We cannot entirely place the blame on the industry, as we all have a shared responsibility in what and how we consume. According to the World Resources Institute, a regular shopper is buying 60% more clothing than they were less than twenty years ago, while only holding on to it for half of the time. A byproduct of inexpensively made and mass-produced clothing is the lack of quality. When the clothing we buy falls apart because it was cheaply made, we just toss it in the trash and head back to the mall, knowing that it won’t leave too big of a dent in our wallets.  If we throw away synthetic items, they will just take up space in landfills and even natural fibers will sit in landfills for a while before degrading, “due to lack of sunlight and oxygen,” according to EcoGoodz. The best way for us to partake in fashion responsibly is to wear our clothing for longer, reuse it when we can, and recycle it when we can’t.

I know I just dumped a ton of information on you, but the crazy thing is that I just barely scratched the surface. If you want to know even more about this topic, I recommend clicking on some of the articles that I sourced throughout. More than anything, my goal was to get the conversation started so you might begin thinking about your personal impact on the world. My next and last post in this series is going to focus more on what we can do to make our fashion choices more ethical, so stay tuned for that. I hope that we will all continue educating ourselves to the best of our abilities so that we might care for one another, and our earth, better.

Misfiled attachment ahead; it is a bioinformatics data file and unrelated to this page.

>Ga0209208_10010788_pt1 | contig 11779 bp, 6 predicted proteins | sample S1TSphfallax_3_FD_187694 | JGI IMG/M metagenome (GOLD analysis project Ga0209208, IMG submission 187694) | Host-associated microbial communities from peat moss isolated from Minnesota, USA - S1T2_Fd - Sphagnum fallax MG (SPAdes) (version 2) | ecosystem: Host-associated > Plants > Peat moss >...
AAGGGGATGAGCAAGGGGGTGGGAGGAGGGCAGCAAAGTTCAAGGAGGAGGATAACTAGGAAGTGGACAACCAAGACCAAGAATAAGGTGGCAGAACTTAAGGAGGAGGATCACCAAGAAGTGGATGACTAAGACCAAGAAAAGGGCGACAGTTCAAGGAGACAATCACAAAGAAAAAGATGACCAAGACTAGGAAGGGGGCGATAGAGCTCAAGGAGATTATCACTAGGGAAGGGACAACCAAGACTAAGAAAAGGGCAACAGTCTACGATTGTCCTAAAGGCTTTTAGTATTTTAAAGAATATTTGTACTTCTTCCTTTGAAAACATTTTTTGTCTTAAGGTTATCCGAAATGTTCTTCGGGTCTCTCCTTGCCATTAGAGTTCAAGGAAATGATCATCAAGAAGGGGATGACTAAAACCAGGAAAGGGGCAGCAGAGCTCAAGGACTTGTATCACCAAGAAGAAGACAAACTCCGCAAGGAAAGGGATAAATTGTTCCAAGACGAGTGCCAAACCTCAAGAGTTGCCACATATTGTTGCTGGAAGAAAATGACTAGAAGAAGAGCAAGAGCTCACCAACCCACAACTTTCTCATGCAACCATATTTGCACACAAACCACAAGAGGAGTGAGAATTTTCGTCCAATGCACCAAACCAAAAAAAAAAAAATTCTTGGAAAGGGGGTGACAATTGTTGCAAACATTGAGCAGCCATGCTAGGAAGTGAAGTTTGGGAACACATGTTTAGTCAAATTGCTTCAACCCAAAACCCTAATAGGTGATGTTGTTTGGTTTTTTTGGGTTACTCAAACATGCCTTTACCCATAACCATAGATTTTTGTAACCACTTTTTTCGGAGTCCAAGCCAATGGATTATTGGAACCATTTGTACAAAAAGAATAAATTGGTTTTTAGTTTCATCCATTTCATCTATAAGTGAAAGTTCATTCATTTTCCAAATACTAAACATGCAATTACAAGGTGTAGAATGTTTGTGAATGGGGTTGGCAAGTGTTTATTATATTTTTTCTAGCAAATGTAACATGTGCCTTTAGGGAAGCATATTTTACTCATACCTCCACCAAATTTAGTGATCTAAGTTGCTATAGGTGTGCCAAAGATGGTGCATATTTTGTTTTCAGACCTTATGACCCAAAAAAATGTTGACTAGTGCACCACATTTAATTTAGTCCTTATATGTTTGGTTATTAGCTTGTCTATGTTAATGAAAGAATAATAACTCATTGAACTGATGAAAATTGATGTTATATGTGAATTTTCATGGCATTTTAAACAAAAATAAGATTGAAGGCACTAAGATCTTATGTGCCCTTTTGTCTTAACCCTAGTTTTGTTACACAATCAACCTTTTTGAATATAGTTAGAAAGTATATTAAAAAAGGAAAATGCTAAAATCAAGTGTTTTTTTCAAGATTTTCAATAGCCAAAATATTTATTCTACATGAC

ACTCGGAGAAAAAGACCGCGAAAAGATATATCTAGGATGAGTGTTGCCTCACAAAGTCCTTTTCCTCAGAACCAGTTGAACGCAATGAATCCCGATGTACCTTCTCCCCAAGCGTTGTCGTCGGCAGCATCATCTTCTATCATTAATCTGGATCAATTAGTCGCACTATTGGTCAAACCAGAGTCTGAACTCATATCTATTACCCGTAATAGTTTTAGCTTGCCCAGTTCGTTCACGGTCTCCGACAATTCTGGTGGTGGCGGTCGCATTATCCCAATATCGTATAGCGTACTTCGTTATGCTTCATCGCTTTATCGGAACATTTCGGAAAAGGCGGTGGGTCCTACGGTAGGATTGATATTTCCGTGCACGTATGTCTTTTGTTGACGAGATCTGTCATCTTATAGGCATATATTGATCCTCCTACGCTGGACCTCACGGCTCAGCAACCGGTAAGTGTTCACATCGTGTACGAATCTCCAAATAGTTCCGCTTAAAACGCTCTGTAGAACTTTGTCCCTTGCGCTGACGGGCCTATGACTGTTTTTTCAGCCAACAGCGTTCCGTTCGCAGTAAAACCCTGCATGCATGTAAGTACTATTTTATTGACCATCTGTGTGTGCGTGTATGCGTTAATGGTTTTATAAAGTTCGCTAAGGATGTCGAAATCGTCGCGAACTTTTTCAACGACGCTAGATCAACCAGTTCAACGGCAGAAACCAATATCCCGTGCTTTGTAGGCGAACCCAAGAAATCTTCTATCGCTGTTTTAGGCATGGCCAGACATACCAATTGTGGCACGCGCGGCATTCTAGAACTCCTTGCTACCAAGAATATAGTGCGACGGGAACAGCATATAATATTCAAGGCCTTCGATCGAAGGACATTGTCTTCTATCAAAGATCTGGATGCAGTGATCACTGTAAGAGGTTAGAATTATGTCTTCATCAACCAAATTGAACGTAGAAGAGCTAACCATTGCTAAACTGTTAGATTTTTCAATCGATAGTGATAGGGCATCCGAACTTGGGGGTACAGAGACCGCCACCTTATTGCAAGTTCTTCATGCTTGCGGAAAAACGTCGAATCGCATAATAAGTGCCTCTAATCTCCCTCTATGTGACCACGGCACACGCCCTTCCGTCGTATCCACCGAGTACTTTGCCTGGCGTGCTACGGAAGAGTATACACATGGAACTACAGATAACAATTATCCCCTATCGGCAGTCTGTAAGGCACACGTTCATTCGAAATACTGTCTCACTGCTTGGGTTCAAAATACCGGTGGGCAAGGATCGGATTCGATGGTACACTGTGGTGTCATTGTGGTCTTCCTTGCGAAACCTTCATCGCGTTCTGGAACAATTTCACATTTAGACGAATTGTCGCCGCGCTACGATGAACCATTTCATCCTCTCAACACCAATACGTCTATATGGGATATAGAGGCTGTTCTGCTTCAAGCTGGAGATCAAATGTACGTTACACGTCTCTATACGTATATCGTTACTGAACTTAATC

Sister Style – Fall Fashion

Today I am introducing my sister, Lauren, who is entirely opposite of me and yet still my best friend. I wanted to feature her Thanksgiving outfit alongside mine to showcase how different styles can still compliment one another.

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My sister’s outfit is almost entirely thrifted. Like me, she is also pretty concerned with where all the clothes she owns were made. Her outfit passes the ethics test. I am really into the top she is wearing. It is a little hard to see from the pictures, but it is kind of shiny and iridescent. My outfit is second-hand besides the overalls which are from the Gap.

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Lauren and I have vastly different styles. I am very girly and playful, bordering on childish at times. She is always earth-toned and cool – a little dark, even. But I have always admired her style and, even if she rolls her eyes every once in a while, she loves mine too.